Enrico Cecchetti

Maestro Cecchetti

Enrico Cecchetti was born in Italy in 1850. At the height of his career, he migrated to St. Petersburg, where he joined the Imperial Russian Ballet and created the virtuoso role of The Bluebird and the mime role of Carabosse at the première of The Sleeping Beauty, in 1890. He also taught many Maryinsky dancers, including Pavlova, Karsavina and Nijinsky. In 1909 he joined Diaghilev's "Ballet Russe" as a teacher and mime artist. Here his pupils included Markova, de Valois, Rambert and Massine.

Cecchetti was trained under Lepri, a pupil of the great Carlo Blasis who codified the technique of classical ballet in 1820. Blasis' ideas were developed further by Cecchetti who grouped the classical vocabulary into six sets of exercises, one for each day of the working week.

This work was recorded and published in 1922 by Cyril Beaumont, assisted by Idzikowski and Cecchetti himself; further volumes were compiled by Margaret Craske and Derra de Moroda.

Cecchetti and British Ballet

Darcey Bussell

Darcey Bussell O.B.E.

"The Cecchetti work has given me strength, discipline and co-ordination. It wasn't until I got into the Royal Ballet Company that I realized how lucky I was to have had that training."

Ninette de Valois and Marie Rambert, the two architects of twentieth century British ballet both studied extensively with Cecchetti. Rambert has called him "the greatest teacher of his generation" while de Valois has written that "Maestro Cecchetti left a great imprint on the English School, and was my exclusive teacher for four years. The important aspects of his teaching will remain a part of the academic tradition of our English ballet."

Cecchetti's work was taken over by Margaret Craske, who taught a whole generation of British dancers. Many of these were to spread his method abroad, where it has become an integral part of the work of many major companies and schools all over the world.

Most notable amongst Rambert and Craske's many famous pupils, and the most important link, through them, to Cecchetti, was Sir Frederick Ashton. He expressed his admiration for the Cecchetti method as follows: " A sound training such as one receives through the method of Maestro Cecchetti, embodying as it does a complete and pure theory of movement, awakens within the dancer a response to any style they may be called upon to interpret - and this is surely the ultimate aim of every true artist. If I had my way, I would always insist that all dancers should daily do the wonderful Cecchetti port de bras. It inculcates a wonderful feeling for line and correct positioning and the use of head movement and épaulement,which - if properly absorbed - will be of incalculable use throughout a dancer's career".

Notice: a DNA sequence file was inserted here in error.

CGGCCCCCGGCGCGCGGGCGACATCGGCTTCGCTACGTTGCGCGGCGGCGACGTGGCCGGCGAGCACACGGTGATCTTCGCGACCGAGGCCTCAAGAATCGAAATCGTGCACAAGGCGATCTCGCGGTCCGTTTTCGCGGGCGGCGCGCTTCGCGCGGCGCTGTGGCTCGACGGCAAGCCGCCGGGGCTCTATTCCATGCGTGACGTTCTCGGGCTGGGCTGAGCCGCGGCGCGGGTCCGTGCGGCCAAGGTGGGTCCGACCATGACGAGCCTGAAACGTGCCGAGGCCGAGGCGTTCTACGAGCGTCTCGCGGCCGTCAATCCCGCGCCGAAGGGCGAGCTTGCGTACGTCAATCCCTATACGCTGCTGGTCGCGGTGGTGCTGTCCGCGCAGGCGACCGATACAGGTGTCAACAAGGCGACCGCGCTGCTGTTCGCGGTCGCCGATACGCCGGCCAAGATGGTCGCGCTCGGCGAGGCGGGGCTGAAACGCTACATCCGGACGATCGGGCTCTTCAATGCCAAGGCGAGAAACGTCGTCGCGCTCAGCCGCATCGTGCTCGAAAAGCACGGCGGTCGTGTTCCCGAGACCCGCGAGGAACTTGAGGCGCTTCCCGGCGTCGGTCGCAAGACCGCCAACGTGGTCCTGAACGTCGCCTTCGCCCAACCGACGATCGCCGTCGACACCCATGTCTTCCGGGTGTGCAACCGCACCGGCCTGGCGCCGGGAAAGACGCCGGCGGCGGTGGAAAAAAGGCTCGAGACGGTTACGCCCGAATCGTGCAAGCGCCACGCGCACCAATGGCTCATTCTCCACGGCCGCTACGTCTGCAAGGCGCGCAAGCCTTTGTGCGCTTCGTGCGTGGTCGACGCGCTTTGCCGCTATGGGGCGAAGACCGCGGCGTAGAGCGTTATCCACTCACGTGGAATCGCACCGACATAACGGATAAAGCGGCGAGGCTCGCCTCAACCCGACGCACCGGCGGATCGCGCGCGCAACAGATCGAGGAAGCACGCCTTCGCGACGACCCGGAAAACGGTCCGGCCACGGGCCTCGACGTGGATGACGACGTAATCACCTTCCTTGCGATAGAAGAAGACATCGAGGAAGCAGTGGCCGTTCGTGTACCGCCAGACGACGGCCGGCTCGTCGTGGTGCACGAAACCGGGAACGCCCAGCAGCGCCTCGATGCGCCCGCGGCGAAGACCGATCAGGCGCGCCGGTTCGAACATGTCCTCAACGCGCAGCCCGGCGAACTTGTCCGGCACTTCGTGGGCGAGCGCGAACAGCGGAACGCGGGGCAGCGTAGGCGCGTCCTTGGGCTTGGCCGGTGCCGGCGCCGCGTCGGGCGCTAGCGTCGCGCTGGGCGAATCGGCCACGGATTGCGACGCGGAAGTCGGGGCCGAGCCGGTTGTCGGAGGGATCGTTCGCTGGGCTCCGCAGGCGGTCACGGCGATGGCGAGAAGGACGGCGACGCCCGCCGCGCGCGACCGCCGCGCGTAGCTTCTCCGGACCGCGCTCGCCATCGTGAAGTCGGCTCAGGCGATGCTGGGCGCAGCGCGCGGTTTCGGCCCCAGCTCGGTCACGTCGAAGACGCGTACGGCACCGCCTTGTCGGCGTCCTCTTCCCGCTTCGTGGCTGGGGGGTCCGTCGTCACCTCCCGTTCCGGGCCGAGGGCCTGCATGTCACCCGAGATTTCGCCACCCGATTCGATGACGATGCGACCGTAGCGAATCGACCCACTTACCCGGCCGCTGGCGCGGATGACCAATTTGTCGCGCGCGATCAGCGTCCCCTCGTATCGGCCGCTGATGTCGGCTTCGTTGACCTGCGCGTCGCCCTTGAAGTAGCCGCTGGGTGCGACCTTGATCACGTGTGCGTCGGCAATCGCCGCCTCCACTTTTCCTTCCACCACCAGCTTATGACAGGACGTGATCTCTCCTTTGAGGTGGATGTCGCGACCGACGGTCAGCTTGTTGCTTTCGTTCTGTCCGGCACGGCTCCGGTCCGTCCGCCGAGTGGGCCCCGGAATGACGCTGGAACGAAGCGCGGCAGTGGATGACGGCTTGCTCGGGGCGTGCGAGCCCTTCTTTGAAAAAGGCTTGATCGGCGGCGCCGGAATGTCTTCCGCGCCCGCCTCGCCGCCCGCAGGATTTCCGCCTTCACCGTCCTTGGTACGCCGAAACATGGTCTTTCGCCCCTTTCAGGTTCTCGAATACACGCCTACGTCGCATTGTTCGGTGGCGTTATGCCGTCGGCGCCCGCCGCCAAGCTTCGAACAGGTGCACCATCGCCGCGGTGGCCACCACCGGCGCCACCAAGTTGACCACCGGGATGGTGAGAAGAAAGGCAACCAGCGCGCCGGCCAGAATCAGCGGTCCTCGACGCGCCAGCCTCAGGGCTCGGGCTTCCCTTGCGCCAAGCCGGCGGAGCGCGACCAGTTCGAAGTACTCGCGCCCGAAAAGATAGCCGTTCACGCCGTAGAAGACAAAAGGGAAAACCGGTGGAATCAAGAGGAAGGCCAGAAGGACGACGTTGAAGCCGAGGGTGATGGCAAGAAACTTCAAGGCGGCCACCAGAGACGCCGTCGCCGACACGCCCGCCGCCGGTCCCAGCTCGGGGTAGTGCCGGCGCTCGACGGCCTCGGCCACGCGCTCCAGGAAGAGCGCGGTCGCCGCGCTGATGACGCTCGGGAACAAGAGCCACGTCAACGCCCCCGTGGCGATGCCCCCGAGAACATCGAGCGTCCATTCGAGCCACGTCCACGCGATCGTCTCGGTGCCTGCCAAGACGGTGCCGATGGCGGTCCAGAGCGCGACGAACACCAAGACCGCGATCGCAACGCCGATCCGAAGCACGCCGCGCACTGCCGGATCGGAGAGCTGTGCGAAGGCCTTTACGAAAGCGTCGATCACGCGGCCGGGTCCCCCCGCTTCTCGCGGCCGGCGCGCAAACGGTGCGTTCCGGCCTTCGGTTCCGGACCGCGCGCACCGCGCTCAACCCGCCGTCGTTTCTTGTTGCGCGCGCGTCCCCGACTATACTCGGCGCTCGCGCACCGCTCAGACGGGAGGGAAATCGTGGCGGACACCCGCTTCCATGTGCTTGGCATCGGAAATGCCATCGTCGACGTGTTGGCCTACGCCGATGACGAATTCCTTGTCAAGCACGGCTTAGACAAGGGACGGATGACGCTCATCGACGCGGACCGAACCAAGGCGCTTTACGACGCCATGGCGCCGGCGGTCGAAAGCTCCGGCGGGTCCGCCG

The Cecchetti Society
Classical Ballet Faculty of the ISTD

Patrons: Dame Alicia Markova D.B.E.
Lesley Collier C.B.E., Monica Mason and Nadia Nerina


It was at the instigation of Cyril Beaumont, writer, ballet historian and critic, that the Cecchetti Society was founded in 1922, to preserve and promote the Maestro's work. In 1924 the Cecchetti Society became affiliated to the Imperial Society of Teachers of Dancing (ISTD) which was founded in 1904.


In order to meet the needs of the young child, at both pre-vocational and recreational levels, as well as those of the vocational student, the Cecchetti Society Classical Ballet Faculty has evolved a series of graded examinations. These have now been expanded to include Performance Awards to encourage this aspect of the children's work. Their value lies in giving pupils and teachers a specific goal to work towards at a particular stage in training, and a sense of accomplishment in achieving that goal.

There are special qualifying examinations for teachers, granting FDI and CDE in Dance, Licentiate and Fellowship status in the ISTD. These too have their basis in the executant examinations, requiring in addition a detailed knowledge and understanding of the fundamental approach to teaching, including the musical, anatomical and historical aspects of dance.

PrimaryCovers the basic movements for our youngest children
Standard Examinations 1-6
and Senior Standard 7
Standard examinations are taken by groups accompanied by their teacher. They are therefore more suitable for pupils doing only one class a week and those doing recreational dance.
Grade Examinations 1-6These are taken in small groups without an accompanying teacher. Candidates are therefore expected to have a much higher knowledge of the syllabus. They are the preparation for the Vocational Graded Exams.
Vocational Graded ExaminationsFor pupils wishing to pursue a career in dance these examination form the basis for their future career


As a faculty of the Imperial Society, the Cecchetti Society makes an important contribution to the annual ISTD Congress. Other courses and classes for teachers and dancers are organised both in London and throughout the country.

Guest teachers and examiners from Britain participate regularly in courses organised by overseas branches. The Society's summer schools cater respectively for the differing needs of the young child. Other activities include an annual choreographic competition, the Mabel Ryan awards and various other competitions for children.

There are a number of Cecchetti scholarships and awards designed to help young dancers training professionally and the Society also sponsors Scholarship classes for talented pupils not in vocational schools.

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